7:1 Christ's Priesthood After the Order of Melchizedek
SUMMARY OF HEBREWS 7:
The High Dignity of Melchizedek As a Priest. Abraham Paid Him Tithes. Thus Did the Aaronic Priesthood Confess His Superiority. A Type of a Priest Forever. Christ to Be a Priest After the Order of Melchizedek. Hence, the Aaronic Priesthood Imperfect. Hence, Too, the Law Must Be Changed. Christ, the Priest of the New Covenant, Hath an Unchangeable. Priesthood.
For this Melchizedec, king of Salem. See the account of him in Ge 14:18-20. That he was a character of exceeding dignity is manifest, not only from the statements of Genesis, but of this chapter. There have been many speculations concerning his personality, but no man can lift the veil. He bursts upon us as a priest-king, king of Salem, or Jerusalem, which we now know from discoveries in Egyptian records existed even in those very early ages
Priest of the most High God. See Ge 14:18. There is no account of his parents, none of his birth, none of his death, none of the beginning or end of his priesthood (Heb 7:3); hence, he appears in the record without parents, genealogy, beginning or end, simply as one that liveth (Heb 7:8), a fit type of him whose priesthood and kingly state endure forever.
Who met Abraham, returning from the salughter of kings. See Ge 14:20. Abraham was returning from the pursuit of marauders who had captured Lot, his nephew.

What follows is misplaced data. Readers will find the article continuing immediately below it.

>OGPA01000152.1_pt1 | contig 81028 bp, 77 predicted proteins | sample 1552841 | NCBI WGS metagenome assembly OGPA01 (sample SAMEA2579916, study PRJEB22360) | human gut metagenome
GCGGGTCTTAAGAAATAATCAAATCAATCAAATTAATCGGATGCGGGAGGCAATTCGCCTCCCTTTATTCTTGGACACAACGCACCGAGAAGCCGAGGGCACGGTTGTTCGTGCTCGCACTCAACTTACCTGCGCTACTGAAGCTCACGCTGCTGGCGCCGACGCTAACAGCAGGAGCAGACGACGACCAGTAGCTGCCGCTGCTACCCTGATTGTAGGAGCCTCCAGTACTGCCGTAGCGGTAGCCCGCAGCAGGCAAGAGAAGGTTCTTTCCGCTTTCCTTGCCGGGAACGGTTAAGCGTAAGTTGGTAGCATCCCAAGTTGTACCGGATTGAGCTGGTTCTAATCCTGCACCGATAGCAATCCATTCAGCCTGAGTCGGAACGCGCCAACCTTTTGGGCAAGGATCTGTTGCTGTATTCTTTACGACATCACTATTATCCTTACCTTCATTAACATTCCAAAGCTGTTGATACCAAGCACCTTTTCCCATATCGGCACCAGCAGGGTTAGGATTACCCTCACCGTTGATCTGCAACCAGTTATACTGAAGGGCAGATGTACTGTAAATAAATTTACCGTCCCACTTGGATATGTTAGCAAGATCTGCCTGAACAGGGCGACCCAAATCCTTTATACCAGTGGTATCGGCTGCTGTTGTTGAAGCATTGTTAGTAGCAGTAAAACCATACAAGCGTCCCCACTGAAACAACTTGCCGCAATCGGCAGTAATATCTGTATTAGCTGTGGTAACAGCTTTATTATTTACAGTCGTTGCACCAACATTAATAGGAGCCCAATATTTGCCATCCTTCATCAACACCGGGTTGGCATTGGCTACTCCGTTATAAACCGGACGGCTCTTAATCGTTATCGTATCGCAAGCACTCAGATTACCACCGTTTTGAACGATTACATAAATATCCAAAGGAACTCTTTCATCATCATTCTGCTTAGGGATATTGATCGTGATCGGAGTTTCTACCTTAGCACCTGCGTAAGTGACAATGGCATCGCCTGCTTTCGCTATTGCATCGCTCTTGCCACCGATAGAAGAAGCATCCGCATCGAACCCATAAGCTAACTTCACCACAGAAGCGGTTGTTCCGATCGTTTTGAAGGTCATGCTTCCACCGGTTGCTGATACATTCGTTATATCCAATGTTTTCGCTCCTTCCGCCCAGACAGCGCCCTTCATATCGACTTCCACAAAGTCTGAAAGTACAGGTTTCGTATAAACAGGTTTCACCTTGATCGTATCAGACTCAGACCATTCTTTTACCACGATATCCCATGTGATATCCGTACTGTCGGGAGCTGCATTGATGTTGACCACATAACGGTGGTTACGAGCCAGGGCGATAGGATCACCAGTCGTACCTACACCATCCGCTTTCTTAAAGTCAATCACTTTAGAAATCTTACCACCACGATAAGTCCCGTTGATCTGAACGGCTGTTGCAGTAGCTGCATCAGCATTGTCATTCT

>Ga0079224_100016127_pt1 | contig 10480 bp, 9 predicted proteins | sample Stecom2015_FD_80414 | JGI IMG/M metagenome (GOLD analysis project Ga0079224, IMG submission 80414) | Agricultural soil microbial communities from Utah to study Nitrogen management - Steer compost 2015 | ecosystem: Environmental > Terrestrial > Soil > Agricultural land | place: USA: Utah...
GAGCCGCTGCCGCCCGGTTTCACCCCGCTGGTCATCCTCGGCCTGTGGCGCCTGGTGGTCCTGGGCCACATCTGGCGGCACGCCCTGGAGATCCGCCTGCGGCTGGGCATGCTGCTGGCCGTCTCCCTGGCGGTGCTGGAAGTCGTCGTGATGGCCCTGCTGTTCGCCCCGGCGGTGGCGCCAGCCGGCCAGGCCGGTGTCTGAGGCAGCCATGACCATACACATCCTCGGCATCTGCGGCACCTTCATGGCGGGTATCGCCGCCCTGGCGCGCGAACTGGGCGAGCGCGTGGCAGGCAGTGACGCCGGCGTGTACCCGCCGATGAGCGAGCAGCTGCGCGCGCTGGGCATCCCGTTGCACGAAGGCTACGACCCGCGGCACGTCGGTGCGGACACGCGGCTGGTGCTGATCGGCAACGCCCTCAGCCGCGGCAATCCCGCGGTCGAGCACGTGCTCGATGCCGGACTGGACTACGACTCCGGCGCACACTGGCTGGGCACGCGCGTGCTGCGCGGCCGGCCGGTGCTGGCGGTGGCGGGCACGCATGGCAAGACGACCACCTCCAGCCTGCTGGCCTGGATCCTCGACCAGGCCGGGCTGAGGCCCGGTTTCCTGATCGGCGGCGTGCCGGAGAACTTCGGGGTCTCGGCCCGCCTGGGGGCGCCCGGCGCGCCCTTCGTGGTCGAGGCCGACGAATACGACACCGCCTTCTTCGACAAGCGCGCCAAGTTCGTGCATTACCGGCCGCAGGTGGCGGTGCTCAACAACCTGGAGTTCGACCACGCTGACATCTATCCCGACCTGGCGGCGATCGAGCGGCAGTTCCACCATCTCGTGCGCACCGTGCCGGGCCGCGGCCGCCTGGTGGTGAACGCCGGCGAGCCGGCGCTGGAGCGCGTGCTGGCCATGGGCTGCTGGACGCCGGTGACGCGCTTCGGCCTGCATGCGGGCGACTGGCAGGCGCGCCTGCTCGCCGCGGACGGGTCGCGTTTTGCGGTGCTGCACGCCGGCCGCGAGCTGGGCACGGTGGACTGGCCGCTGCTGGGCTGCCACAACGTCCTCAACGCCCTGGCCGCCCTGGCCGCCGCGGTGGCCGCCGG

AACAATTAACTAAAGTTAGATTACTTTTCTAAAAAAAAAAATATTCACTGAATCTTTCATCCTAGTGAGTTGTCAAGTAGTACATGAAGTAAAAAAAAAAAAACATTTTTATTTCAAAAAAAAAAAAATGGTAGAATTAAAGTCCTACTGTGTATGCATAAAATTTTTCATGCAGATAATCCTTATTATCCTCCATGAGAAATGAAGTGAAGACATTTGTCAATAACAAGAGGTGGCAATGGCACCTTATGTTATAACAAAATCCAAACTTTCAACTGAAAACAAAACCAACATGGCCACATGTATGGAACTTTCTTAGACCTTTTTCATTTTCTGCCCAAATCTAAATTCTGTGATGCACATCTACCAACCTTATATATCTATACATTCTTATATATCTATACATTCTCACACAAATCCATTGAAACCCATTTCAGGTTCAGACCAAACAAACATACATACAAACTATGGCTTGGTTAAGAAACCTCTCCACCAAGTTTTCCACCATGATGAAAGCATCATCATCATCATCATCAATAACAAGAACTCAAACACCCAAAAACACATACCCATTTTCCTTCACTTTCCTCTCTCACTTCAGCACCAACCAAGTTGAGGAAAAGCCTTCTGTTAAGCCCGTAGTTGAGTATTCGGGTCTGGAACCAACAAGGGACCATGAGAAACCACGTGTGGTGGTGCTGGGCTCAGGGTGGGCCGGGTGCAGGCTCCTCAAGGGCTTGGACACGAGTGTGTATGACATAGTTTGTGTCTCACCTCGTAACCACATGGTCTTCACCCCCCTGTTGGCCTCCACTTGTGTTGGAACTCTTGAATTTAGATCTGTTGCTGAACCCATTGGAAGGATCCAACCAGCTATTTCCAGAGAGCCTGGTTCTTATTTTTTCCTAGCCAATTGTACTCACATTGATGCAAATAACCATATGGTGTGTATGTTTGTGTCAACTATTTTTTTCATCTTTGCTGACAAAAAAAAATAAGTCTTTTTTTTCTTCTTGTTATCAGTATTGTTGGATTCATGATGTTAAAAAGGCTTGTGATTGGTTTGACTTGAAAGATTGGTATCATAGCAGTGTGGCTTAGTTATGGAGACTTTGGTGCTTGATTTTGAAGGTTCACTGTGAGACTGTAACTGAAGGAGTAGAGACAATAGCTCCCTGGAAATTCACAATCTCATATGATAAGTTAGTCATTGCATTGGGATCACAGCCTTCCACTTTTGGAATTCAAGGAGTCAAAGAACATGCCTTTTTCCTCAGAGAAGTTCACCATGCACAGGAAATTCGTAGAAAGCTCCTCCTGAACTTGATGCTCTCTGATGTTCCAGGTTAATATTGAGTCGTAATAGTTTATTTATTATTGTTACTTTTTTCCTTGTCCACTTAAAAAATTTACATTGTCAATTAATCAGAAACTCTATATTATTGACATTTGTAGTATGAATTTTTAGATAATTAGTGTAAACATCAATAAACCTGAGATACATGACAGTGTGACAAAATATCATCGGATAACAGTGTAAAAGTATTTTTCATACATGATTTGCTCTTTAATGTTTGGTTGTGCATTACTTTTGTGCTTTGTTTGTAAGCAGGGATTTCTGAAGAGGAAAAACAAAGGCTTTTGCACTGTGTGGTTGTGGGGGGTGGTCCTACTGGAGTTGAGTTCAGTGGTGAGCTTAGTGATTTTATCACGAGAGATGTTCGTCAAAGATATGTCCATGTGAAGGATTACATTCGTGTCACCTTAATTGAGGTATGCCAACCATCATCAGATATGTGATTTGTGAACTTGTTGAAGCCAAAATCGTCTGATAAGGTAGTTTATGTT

And blessed him. The great father (so the meaning of Abram ), the friend of God (Jas 2:23), thus acknowledges his superior spiritual dignity.
7:2 To whom also Abraham gave a tenth part of all. Tithes were paid to him as priest of the Most High.
King of righteousness. Such is the meaning of Melchizedek. The word may not be the name, but a title.
King of Salem. This means King of Peace. It will be observed that the payment of tithes for religious purposes is at least 400 years older than the Jewish law. See also Ge 28:22.
7:3 Without father, without mother. See PNT Heb 7:1.
Nor end of life. None as he appears in history. As far as he is revealed to us, he is a living character, one that lives right on,
like unto the Son of God. The Apostle does not affirm this was absolutely so, but that it is thus that Melchizedek appears on the background of early history. He abideth, in the Sacred Record, a priest continually.
7:4 Now consider how great this man [was]. When one so great as Abraham recognized his superiority by paying him tithes.
7:5 They that are the sons of Levi. The Aaronic priesthood, all of them of the tribe of Levi.
Have a commandment to take tithes from the people according to the law. They require the enactment of the law to collect tithes of the people, their own brethren. See Nu 18:24,26,28 Ne 13:5. The tithes are paid, not because of their great spiritual dignity, but because the law compels it.
7:6 But he whose descent is not counted from them received tithes of Abraham. Melchizedek, who was not of the blood of Abraham or tribe of Levi, received tithes of Abraham, not because of the law, but because of his transcendent dignity.
7:7 The less is blessed by the better. Though Abraham had the promises of God, Melchizedek, as the higher in spiritual dignity and nearer to God, blessed him. See Ge 27:27-29.
7:8 Here men that die receive tithes. The Aaronic priesthood die, and the death of the high priest is a matter of record. Their morality was a prominent feature, but in the case of Melchizedek,